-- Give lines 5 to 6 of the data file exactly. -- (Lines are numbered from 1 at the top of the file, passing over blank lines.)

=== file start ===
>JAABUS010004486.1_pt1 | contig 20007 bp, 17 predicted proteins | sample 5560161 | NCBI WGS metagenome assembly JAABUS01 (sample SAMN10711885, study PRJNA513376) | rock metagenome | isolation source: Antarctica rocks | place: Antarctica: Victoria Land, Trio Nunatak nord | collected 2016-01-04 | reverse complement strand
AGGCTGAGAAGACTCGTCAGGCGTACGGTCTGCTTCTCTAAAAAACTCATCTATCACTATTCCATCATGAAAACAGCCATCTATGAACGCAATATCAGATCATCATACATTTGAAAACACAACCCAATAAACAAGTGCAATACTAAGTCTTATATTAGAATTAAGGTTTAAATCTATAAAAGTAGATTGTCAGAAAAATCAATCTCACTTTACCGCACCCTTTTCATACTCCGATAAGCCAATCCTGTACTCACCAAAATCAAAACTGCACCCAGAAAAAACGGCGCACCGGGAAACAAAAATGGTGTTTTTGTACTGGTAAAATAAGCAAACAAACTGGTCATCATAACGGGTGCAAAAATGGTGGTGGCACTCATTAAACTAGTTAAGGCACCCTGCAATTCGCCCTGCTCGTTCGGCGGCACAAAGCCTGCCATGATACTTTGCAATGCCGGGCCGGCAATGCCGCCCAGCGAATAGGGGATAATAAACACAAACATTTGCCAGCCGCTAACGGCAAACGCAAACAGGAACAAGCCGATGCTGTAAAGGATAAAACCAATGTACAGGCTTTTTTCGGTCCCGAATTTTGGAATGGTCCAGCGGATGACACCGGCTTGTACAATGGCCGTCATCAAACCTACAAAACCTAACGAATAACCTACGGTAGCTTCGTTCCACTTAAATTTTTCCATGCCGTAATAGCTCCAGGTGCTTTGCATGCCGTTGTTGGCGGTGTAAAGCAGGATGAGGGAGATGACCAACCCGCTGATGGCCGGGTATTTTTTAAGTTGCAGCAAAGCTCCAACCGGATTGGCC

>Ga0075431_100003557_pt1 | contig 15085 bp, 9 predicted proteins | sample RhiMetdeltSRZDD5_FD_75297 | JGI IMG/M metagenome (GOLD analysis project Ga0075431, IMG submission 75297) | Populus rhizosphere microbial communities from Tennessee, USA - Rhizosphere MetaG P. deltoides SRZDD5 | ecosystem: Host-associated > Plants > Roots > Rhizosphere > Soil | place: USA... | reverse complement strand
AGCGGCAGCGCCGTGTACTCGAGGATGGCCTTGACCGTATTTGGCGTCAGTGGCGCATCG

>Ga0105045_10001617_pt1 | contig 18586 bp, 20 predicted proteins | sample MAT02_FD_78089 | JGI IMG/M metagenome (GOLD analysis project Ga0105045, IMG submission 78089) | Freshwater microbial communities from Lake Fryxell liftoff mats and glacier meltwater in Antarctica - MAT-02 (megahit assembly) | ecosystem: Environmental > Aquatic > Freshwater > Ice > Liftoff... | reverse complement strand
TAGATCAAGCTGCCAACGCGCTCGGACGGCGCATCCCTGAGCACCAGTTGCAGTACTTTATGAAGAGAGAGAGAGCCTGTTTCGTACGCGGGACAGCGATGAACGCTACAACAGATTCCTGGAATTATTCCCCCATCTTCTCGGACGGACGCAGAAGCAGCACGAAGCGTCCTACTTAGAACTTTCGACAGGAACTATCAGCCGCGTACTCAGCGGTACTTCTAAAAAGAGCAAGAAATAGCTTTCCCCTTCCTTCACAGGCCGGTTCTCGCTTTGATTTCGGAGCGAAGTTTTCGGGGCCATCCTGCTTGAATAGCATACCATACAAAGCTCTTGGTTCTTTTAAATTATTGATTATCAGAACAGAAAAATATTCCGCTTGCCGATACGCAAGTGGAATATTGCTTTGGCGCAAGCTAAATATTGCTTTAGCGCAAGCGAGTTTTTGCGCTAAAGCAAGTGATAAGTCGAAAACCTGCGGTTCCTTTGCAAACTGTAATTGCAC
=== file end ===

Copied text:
>Ga0105045_10001617_pt1 | contig 18586 bp, 20 predicted proteins | sample MAT02_FD_78089 | JGI IMG/M metagenome (GOLD analysis project Ga0105045, IMG submission 78089) | Freshwater microbial communities from Lake Fryxell liftoff mats and glacier meltwater in Antarctica - MAT-02 (megahit assembly) | ecosystem: Environmental > Aquatic > Freshwater > Ice > Liftoff... | reverse complement strand
TAGATCAAGCTGCCAACGCGCTCGGACGGCGCATCCCTGAGCACCAGTTGCAGTACTTTATGAAGAGAGAGAGAGCCTGTTTCGTACGCGGGACAGCGATGAACGCTACAACAGATTCCTGGAATTATTCCCCCATCTTCTCGGACGGACGCAGAAGCAGCACGAAGCGTCCTACTTAGAACTTTCGACAGGAACTATCAGCCGCGTACTCAGCGGTACTTCTAAAAAGAGCAAGAAATAGCTTTCCCCTTCCTTCACAGGCCGGTTCTCGCTTTGATTTCGGAGCGAAGTTTTCGGGGCCATCCTGCTTGAATAGCATACCATACAAAGCTCTTGGTTCTTTTAAATTATTGATTATCAGAACAGAAAAATATTCCGCTTGCCGATACGCAAGTGGAATATTGCTTTGGCGCAAGCTAAATATTGCTTTAGCGCAAGCGAGTTTTTGCGCTAAAGCAAGTGATAAGTCGAAAACCTGCGGTTCCTTTGCAAACTGTAATTGCAC